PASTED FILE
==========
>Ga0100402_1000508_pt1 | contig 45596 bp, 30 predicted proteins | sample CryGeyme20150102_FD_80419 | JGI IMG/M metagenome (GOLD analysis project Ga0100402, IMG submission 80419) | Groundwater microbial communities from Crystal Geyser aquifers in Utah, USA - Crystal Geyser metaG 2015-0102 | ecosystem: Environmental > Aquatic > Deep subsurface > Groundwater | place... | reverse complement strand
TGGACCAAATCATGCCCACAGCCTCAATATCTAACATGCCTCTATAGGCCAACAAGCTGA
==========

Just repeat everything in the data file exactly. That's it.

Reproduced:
>Ga0100402_1000508_pt1 | contig 45596 bp, 30 predicted proteins | sample CryGeyme20150102_FD_80419 | JGI IMG/M metagenome (GOLD analysis project Ga0100402, IMG submission 80419) | Groundwater microbial communities from Crystal Geyser aquifers in Utah, USA - Crystal Geyser metaG 2015-0102 | ecosystem: Environmental > Aquatic > Deep subsurface > Groundwater | place... | reverse complement strand
TGGACCAAATCATGCCCACAGCCTCAATATCTAACATGCCTCTATAGGCCAACAAGCTGA